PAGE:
Patient Education

eye-anatomy

eye-anatomy FVC23

Glossary of Vision-Related Terms – click Here

A-Z Diseases, Disorders and FAQs – click to learn more

Age-Related Macular Degeneration (AMD)

Age-related macular degeneration (AMD) is a disease associated with aging that gradually destroys sharp, central vision. Central vision is needed for seeing objects clearly and for common daily tasks such as reading and driving. AMD affects the macula, the part of the eye that allows you to see fine detail. AMD causes no pain. In some cases, AMD advances so slowly that people notice little change in their vision. In others, the disease progresses faster and may lead to a loss of vision in both eyes. AMD is a leading cause of vision loss in Americans 60 years of age and older.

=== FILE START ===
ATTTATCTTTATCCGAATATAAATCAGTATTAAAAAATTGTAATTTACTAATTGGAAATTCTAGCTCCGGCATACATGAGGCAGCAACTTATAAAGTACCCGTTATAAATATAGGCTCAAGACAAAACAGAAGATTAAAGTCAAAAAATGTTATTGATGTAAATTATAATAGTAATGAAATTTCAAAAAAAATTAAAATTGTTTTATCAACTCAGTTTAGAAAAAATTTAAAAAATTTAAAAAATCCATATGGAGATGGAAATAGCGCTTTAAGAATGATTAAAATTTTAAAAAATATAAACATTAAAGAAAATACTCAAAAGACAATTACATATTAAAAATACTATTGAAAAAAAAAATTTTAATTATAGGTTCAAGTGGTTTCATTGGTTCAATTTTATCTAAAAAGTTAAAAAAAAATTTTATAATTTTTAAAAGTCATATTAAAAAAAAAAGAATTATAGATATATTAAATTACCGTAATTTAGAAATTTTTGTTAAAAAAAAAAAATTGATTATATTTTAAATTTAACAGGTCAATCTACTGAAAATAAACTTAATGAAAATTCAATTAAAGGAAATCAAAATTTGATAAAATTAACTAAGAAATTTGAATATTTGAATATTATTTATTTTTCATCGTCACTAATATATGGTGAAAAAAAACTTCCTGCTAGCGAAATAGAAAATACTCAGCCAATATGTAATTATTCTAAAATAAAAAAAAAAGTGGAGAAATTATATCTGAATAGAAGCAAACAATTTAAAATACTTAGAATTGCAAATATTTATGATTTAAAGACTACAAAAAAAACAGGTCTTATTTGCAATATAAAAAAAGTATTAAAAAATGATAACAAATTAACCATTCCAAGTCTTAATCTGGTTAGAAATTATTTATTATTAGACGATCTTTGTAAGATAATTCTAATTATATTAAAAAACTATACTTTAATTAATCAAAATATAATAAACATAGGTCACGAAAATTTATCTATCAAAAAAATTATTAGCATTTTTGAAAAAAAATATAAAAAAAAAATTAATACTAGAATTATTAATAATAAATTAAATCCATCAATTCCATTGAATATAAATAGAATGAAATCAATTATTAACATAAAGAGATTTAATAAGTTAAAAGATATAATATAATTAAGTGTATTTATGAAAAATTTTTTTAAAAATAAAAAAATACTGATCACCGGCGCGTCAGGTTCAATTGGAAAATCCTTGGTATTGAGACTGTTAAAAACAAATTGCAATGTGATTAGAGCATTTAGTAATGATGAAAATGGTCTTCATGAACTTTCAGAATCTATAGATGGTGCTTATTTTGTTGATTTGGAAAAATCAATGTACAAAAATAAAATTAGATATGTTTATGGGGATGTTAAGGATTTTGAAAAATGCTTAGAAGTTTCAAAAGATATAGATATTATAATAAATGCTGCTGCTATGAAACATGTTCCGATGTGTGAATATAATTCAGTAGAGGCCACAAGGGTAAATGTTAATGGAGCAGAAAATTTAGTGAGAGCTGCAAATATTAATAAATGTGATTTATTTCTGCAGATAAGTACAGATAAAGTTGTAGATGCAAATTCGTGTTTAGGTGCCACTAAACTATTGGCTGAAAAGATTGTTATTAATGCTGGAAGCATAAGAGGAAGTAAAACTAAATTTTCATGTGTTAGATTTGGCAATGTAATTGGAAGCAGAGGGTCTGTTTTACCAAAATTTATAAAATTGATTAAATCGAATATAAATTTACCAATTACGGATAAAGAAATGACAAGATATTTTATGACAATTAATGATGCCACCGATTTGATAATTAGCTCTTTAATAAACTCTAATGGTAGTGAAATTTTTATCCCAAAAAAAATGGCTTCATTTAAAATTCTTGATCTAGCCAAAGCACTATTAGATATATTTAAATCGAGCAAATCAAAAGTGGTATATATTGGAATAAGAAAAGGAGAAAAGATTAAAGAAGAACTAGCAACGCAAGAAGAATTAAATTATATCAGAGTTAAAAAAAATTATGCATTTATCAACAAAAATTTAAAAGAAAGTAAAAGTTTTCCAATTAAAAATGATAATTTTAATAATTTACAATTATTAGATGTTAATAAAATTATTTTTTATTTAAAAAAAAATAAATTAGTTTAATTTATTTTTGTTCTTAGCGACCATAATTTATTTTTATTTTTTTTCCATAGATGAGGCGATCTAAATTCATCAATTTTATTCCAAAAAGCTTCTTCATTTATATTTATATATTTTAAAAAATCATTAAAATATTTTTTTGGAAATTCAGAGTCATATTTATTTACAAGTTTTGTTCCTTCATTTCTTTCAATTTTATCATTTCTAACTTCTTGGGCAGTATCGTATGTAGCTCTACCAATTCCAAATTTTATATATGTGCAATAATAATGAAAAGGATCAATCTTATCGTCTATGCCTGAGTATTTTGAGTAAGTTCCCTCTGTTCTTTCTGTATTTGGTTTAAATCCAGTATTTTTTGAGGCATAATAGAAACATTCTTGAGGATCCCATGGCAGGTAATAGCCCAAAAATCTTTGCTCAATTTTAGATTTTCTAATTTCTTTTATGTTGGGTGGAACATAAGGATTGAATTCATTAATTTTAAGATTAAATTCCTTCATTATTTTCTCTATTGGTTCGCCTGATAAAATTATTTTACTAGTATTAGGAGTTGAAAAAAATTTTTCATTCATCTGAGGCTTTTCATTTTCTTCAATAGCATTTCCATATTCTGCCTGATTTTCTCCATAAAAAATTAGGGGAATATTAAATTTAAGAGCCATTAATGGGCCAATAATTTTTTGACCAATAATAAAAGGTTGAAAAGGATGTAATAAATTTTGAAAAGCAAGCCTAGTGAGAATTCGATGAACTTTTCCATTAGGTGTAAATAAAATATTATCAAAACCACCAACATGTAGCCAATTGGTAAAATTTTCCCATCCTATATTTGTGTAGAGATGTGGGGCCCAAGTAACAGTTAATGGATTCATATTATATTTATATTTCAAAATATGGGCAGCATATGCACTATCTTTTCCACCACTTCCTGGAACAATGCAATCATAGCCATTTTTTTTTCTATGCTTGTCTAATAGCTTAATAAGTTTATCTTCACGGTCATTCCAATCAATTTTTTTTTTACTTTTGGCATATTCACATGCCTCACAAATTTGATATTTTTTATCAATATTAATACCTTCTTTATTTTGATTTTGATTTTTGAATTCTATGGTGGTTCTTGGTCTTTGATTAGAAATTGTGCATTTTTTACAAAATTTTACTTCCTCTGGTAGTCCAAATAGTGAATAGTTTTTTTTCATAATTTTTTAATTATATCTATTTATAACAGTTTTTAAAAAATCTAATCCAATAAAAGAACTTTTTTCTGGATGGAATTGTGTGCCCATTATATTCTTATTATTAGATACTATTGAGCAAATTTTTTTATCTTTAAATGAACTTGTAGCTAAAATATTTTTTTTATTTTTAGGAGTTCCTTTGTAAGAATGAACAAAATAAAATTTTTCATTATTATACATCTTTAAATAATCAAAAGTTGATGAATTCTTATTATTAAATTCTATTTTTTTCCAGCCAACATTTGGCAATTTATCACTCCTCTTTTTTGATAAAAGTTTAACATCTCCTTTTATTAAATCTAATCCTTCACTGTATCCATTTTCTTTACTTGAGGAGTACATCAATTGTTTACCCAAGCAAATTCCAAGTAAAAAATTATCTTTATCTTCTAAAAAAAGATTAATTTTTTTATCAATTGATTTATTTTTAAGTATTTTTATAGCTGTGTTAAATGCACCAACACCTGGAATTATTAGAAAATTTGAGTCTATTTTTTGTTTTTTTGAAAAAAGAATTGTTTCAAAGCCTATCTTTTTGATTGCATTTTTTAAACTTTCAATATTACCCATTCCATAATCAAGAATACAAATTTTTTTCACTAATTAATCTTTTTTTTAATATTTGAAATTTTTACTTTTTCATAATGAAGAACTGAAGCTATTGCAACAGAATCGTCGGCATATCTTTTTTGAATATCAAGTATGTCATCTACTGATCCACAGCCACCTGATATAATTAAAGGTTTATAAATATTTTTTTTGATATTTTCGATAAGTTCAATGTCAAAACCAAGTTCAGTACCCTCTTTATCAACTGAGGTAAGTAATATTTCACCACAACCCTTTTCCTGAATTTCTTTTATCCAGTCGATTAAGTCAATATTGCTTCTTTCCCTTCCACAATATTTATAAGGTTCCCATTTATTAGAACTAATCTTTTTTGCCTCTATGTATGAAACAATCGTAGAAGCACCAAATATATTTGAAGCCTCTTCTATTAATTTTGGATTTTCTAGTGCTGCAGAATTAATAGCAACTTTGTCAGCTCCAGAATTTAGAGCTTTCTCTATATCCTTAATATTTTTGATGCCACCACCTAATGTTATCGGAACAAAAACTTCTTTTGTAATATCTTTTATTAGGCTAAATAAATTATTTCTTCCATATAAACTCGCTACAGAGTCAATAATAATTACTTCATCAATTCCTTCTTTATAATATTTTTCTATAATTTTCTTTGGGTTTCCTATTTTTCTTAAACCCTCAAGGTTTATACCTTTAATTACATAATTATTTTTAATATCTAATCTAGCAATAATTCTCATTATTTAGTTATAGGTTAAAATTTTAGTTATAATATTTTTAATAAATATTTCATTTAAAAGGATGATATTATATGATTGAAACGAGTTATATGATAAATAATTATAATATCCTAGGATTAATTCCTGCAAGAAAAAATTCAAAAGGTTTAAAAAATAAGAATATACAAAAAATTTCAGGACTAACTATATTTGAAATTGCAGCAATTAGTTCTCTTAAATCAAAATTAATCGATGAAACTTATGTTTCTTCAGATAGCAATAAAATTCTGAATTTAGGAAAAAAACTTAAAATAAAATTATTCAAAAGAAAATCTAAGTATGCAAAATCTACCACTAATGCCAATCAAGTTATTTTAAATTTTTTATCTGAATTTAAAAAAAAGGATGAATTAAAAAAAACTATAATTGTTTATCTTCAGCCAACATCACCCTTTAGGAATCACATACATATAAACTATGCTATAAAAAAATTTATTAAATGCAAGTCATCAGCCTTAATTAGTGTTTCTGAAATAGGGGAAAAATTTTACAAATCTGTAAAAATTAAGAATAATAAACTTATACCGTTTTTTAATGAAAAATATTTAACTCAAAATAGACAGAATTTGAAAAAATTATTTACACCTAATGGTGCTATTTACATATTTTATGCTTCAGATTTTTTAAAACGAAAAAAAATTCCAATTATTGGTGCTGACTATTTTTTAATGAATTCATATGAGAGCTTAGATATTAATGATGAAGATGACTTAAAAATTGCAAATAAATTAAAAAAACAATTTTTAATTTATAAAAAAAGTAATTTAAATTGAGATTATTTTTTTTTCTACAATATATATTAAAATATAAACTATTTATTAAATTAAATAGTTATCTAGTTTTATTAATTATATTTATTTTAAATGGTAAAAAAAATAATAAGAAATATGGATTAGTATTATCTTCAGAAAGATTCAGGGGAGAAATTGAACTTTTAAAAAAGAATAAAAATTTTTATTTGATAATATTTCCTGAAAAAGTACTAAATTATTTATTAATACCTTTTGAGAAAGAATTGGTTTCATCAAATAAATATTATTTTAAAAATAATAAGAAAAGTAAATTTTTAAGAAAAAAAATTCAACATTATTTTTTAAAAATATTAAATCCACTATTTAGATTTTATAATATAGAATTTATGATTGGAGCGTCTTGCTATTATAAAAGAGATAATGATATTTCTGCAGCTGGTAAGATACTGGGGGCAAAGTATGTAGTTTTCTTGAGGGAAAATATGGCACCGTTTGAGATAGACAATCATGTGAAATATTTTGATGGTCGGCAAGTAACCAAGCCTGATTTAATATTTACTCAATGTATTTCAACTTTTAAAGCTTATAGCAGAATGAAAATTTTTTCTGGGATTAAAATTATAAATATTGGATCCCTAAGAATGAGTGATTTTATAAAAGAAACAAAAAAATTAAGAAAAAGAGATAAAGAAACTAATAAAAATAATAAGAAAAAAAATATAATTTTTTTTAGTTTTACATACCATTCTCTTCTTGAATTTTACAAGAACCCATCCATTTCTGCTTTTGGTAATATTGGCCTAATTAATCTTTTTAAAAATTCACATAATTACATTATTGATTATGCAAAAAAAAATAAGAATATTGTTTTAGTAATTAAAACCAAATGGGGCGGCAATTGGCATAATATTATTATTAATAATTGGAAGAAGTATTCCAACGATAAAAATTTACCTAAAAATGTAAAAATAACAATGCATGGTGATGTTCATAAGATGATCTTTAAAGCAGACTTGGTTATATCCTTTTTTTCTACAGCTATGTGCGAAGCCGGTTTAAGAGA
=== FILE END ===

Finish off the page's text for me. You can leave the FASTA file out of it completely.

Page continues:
Allergies

Allergies. Allergies affecting the eye are fairly common. The most common allergies are those related to pollen, particularly when the weather is warm and dry. Symptoms can include redness, itching, tearing, burning, stinging, and watery discharge, although they are not usually severe enough to require medical attention. Antihistamine decongestant eyedrops can effectively reduce these symptoms, as does rain and cooler weather, which decreases the amount of pollen in the air. An increasing number of eye allergy cases are related to medications and contact lens wear. Also, animal hair and certain cosmetics, such as mascara, face creams, and eyebrow pencil, can cause allergies that affect the eye. Touching or rubbing eyes after handling nail polish, soaps, or chemicals may cause an allergic reaction. Some people have sensitivity to lip gloss and eye makeup. Allergy symptoms are temporary and can eliminated by not having contact with the offending cosmetic or detergent.

Amblyopia (Lazy Eye)